Employers need to know how their employees perceive them and to take corrective action if company morale is low. You are unlikely to get the full truth by interviewing your own staff, but employees will be blunt when they can voice their opinions anonymously. Remember to check Glassdoor once a week and keep an open mind about what you find there. Truthful feedback is the best way to cultivate positive employee relations.
When you are union-free, staying abreast of your employees’ feelings is crucial. If you want to be UnionProof, your company must provide a healthy, happy workplace with high employee satisfaction. In addition, you must be fully aware of public perception of your company to stay competitive. Monitoring your company’s online reputation protects the business and employees by enabling you to adjust your practices and do damage control by advancing good press relations.
Your human resources department can save the company much grief by being alert to the online content out there, both positive and negative. These simple actions can give you the information you need to protect your company’s online presence and stay ahead of both competitors and union organizers.
Creating a culture that produces happy, engaged and satisfied workers is essential for successful companies. In addition to the fact that workers in these categories are more productive and efficient than their counterparts, they’re also less likely to organize into unions, which can save employers time, money and stress. With this in mind, here are the top five ways to keep your employees happy and decrease the incentive to turn to a union.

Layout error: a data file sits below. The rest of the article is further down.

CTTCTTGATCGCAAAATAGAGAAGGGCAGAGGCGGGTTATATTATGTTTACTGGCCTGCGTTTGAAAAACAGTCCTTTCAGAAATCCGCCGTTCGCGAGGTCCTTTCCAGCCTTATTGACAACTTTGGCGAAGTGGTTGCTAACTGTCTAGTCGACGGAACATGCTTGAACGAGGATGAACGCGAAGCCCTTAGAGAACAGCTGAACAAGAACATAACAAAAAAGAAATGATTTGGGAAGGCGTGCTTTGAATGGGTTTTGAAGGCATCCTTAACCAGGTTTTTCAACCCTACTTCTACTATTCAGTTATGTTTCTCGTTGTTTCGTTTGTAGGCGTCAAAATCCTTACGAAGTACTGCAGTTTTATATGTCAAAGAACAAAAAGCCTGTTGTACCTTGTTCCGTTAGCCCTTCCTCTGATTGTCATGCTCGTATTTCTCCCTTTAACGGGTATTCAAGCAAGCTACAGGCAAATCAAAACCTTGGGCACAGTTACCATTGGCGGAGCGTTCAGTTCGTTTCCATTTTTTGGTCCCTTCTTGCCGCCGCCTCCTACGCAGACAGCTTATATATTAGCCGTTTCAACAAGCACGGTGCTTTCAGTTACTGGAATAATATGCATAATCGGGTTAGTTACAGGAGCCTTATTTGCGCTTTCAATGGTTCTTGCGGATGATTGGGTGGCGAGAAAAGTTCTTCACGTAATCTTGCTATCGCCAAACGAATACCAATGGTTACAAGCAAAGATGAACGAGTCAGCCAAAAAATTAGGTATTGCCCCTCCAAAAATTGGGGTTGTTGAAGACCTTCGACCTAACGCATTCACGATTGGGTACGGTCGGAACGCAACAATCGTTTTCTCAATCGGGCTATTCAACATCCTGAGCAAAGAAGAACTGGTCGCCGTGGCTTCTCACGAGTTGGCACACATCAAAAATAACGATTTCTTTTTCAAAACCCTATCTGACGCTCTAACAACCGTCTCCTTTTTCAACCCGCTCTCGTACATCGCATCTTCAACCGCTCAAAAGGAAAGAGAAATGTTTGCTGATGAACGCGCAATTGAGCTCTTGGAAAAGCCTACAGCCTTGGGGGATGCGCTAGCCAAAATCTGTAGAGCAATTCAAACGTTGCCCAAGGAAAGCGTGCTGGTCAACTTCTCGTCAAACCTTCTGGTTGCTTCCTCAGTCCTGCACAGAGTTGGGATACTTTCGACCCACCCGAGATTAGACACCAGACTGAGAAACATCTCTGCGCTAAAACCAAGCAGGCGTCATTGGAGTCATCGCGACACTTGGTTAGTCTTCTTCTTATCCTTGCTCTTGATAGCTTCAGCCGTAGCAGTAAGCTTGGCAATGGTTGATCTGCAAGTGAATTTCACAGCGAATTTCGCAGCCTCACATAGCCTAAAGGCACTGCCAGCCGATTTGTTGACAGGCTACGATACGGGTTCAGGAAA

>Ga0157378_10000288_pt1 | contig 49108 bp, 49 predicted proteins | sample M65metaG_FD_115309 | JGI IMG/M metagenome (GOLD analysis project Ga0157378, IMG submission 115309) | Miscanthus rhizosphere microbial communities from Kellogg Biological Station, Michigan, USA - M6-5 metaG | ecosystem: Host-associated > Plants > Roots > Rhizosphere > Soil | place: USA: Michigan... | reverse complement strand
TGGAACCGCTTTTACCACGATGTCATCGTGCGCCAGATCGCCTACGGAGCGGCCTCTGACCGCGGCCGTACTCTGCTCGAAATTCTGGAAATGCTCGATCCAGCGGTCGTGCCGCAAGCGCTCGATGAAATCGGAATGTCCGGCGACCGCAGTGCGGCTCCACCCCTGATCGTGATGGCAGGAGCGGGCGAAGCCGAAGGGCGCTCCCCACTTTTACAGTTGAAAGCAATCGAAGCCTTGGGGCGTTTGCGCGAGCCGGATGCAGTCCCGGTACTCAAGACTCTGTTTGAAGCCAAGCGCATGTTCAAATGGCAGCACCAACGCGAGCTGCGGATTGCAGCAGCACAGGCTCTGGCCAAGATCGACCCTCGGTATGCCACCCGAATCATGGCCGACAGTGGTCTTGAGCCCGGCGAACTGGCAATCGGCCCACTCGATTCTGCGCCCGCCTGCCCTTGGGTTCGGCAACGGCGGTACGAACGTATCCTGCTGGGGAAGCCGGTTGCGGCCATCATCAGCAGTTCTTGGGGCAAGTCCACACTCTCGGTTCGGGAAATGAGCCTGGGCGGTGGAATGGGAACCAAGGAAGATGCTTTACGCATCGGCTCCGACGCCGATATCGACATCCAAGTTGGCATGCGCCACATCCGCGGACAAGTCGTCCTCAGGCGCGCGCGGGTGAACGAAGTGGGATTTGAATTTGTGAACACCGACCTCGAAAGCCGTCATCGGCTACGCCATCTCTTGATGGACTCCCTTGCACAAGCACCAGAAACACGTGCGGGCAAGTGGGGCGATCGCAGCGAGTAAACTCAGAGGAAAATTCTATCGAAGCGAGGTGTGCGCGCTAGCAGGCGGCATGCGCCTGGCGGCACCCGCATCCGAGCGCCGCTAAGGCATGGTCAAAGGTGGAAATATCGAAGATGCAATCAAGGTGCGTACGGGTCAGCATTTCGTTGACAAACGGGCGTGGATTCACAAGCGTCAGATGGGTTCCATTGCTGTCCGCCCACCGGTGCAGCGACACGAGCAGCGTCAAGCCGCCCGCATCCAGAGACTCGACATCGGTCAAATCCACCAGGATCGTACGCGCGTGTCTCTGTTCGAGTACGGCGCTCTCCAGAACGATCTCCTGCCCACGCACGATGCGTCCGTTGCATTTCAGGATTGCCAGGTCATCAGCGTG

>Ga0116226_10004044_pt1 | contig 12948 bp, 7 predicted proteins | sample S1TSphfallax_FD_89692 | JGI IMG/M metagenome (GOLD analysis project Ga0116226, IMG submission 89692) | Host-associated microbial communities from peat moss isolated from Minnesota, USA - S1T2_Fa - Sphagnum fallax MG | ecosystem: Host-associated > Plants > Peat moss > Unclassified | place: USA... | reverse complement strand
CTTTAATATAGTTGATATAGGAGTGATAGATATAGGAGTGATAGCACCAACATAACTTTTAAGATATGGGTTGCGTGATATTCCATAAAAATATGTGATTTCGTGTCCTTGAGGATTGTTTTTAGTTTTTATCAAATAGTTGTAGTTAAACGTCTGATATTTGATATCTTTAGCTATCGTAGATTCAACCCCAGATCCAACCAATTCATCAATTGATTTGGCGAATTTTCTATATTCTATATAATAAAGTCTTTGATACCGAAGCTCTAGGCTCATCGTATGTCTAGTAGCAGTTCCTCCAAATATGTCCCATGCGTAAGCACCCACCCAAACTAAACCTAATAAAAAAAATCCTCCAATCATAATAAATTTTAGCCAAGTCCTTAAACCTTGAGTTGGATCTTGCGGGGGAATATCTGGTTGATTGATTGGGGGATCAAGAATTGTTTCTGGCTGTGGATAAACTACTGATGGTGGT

It’s better to be pro-worker than it is to be anti-union. By approaching staying union-free from a defensive position, you communicate that you’re “afraid” of the idea of unionization. A better approach sends a message that employees are part of the solution and that their opinions and feelings matter. With this in mind, the first and most effective step to staying union-free is to act in a way that builds up your employees and their role in creating a union-proof culture, in all facets of your business. This simple method will go a long way toward keeping your workplace union-free!